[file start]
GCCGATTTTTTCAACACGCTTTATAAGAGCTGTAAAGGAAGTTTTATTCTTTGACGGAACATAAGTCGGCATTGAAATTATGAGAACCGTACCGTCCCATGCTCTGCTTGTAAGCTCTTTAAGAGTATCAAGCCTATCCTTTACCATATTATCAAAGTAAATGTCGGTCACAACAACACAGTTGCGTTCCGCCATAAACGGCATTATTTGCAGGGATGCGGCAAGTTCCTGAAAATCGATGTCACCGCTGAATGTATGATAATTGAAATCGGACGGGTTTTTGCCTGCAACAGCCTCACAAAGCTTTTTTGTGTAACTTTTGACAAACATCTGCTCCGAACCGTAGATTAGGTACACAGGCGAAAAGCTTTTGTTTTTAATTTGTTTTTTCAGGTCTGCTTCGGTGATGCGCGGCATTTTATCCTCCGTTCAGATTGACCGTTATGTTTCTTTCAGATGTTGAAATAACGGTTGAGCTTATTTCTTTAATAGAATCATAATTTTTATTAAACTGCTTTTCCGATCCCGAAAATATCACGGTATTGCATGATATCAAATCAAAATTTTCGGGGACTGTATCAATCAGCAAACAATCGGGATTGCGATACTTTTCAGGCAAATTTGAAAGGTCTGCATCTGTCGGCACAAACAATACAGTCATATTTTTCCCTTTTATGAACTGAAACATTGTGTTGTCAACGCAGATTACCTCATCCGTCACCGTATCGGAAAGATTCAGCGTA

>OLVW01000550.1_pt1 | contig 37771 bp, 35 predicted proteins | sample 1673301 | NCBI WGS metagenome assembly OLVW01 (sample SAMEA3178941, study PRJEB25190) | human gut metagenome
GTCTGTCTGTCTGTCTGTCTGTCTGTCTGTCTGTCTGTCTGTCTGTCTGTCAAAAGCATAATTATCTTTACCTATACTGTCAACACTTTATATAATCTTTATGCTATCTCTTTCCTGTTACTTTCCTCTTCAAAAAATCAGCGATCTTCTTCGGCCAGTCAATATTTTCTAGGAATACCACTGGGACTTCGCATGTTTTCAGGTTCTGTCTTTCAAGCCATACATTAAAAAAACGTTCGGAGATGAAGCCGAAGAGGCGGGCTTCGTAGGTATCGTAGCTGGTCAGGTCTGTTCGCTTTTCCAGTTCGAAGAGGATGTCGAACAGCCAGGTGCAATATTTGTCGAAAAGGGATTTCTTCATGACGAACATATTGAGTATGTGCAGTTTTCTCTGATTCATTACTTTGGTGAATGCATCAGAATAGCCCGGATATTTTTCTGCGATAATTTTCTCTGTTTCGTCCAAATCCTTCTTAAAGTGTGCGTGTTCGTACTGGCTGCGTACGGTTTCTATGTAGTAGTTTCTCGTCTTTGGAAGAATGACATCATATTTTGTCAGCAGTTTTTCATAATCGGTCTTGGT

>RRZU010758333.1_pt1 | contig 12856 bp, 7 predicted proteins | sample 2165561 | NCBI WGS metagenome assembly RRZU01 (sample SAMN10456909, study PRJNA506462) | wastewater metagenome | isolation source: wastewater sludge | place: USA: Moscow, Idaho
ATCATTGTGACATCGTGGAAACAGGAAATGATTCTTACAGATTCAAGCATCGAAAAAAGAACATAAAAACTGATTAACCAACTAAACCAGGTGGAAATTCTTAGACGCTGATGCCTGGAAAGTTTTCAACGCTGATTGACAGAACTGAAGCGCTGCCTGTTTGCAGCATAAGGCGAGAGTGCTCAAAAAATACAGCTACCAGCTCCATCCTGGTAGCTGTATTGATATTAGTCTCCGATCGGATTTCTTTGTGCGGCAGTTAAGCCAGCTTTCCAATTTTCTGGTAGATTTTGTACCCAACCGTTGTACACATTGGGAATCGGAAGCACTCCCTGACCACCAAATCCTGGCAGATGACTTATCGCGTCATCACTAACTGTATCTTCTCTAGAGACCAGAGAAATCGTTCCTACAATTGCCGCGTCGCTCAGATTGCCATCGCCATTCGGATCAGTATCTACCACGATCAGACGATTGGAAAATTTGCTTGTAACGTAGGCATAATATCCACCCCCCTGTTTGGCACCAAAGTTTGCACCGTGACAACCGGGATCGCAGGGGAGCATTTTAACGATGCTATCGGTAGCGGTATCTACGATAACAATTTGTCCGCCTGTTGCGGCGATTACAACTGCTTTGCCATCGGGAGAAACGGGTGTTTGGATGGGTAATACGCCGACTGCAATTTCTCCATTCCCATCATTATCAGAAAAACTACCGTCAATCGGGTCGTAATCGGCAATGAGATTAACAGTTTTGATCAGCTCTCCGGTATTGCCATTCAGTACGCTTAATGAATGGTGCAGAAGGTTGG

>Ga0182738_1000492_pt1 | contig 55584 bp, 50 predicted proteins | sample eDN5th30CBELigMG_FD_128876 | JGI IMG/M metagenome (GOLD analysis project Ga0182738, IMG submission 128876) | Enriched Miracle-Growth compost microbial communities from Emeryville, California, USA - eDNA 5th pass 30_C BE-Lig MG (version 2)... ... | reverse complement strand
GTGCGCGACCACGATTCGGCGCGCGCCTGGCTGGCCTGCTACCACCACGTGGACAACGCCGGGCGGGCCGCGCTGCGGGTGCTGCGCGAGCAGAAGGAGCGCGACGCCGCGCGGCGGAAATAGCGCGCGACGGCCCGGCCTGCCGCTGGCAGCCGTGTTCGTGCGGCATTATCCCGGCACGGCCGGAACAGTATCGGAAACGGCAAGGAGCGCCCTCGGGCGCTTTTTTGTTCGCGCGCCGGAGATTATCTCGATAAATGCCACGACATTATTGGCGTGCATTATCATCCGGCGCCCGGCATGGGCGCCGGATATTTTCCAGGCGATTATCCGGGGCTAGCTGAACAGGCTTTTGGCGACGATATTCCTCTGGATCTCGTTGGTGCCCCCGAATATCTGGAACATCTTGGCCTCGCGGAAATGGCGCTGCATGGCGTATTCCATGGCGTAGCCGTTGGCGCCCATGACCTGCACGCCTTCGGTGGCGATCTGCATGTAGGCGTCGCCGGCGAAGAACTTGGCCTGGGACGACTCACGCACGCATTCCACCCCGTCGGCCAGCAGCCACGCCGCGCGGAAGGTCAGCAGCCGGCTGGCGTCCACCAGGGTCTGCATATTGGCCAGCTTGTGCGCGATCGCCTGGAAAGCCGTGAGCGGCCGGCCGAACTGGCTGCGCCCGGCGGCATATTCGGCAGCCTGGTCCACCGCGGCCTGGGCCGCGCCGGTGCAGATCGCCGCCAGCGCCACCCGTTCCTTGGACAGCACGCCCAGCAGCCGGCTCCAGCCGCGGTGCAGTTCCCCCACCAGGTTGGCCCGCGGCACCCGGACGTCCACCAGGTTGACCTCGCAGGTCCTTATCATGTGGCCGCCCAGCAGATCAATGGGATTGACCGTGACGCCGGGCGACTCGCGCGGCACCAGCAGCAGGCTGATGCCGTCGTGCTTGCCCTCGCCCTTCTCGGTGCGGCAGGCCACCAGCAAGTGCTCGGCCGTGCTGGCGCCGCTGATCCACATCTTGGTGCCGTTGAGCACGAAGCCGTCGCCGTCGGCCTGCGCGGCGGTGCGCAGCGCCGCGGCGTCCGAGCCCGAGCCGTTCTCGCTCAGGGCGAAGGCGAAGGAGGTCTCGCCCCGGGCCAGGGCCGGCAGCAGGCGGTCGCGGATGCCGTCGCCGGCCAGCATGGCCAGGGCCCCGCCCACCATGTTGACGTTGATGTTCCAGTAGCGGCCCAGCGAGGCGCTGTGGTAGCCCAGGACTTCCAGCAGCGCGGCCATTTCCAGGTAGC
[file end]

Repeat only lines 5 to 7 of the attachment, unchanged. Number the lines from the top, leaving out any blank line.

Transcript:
ATCATTGTGACATCGTGGAAACAGGAAATGATTCTTACAGATTCAAGCATCGAAAAAAGAACATAAAAACTGATTAACCAACTAAACCAGGTGGAAATTCTTAGACGCTGATGCCTGGAAAGTTTTCAACGCTGATTGACAGAACTGAAGCGCTGCCTGTTTGCAGCATAAGGCGAGAGTGCTCAAAAAATACAGCTACCAGCTCCATCCTGGTAGCTGTATTGATATTAGTCTCCGATCGGATTTCTTTGTGCGGCAGTTAAGCCAGCTTTCCAATTTTCTGGTAGATTTTGTACCCAACCGTTGTACACATTGGGAATCGGAAGCACTCCCTGACCACCAAATCCTGGCAGATGACTTATCGCGTCATCACTAACTGTATCTTCTCTAGAGACCAGAGAAATCGTTCCTACAATTGCCGCGTCGCTCAGATTGCCATCGCCATTCGGATCAGTATCTACCACGATCAGACGATTGGAAAATTTGCTTGTAACGTAGGCATAATATCCACCCCCCTGTTTGGCACCAAAGTTTGCACCGTGACAACCGGGATCGCAGGGGAGCATTTTAACGATGCTATCGGTAGCGGTATCTACGATAACAATTTGTCCGCCTGTTGCGGCGATTACAACTGCTTTGCCATCGGGAGAAACGGGTGTTTGGATGGGTAATACGCCGACTGCAATTTCTCCATTCCCATCATTATCAGAAAAACTACCGTCAATCGGGTCGTAATCGGCAATGAGATTAACAGTTTTGATCAGCTCTCCGGTATTGCCATTCAGTACGCTTAATGAATGGTGCAGAAGGTTGG

>Ga0182738_1000492_pt1 | contig 55584 bp, 50 predicted proteins | sample eDN5th30CBELigMG_FD_128876 | JGI IMG/M metagenome (GOLD analysis project Ga0182738, IMG submission 128876) | Enriched Miracle-Growth compost microbial communities from Emeryville, California, USA - eDNA 5th pass 30_C BE-Lig MG (version 2)... ... | reverse complement strand
GTGCGCGACCACGATTCGGCGCGCGCCTGGCTGGCCTGCTACCACCACGTGGACAACGCCGGGCGGGCCGCGCTGCGGGTGCTGCGCGAGCAGAAGGAGCGCGACGCCGCGCGGCGGAAATAGCGCGCGACGGCCCGGCCTGCCGCTGGCAGCCGTGTTCGTGCGGCATTATCCCGGCACGGCCGGAACAGTATCGGAAACGGCAAGGAGCGCCCTCGGGCGCTTTTTTGTTCGCGCGCCGGAGATTATCTCGATAAATGCCACGACATTATTGGCGTGCATTATCATCCGGCGCCCGGCATGGGCGCCGGATATTTTCCAGGCGATTATCCGGGGCTAGCTGAACAGGCTTTTGGCGACGATATTCCTCTGGATCTCGTTGGTGCCCCCGAATATCTGGAACATCTTGGCCTCGCGGAAATGGCGCTGCATGGCGTATTCCATGGCGTAGCCGTTGGCGCCCATGACCTGCACGCCTTCGGTGGCGATCTGCATGTAGGCGTCGCCGGCGAAGAACTTGGCCTGGGACGACTCACGCACGCATTCCACCCCGTCGGCCAGCAGCCACGCCGCGCGGAAGGTCAGCAGCCGGCTGGCGTCCACCAGGGTCTGCATATTGGCCAGCTTGTGCGCGATCGCCTGGAAAGCCGTGAGCGGCCGGCCGAACTGGCTGCGCCCGGCGGCATATTCGGCAGCCTGGTCCACCGCGGCCTGGGCCGCGCCGGTGCAGATCGCCGCCAGCGCCACCCGTTCCTTGGACAGCACGCCCAGCAGCCGGCTCCAGCCGCGGTGCAGTTCCCCCACCAGGTTGGCCCGCGGCACCCGGACGTCCACCAGGTTGACCTCGCAGGTCCTTATCATGTGGCCGCCCAGCAGATCAATGGGATTGACCGTGACGCCGGGCGACTCGCGCGGCACCAGCAGCAGGCTGATGCCGTCGTGCTTGCCCTCGCCCTTCTCGGTGCGGCAGGCCACCAGCAAGTGCTCGGCCGTGCTGGCGCCGCTGATCCACATCTTGGTGCCGTTGAGCACGAAGCCGTCGCCGTCGGCCTGCGCGGCGGTGCGCAGCGCCGCGGCGTCCGAGCCCGAGCCGTTCTCGCTCAGGGCGAAGGCGAAGGAGGTCTCGCCCCGGGCCAGGGCCGGCAGCAGGCGGTCGCGGATGCCGTCGCCGGCCAGCATGGCCAGGGCCCCGCCCACCATGTTGACGTTGATGTTCCAGTAGCGGCCCAGCGAGGCGCTGTGGTAGCCCAGGACTTCCAGCAGCGCGGCCATTTCCAGGTAGC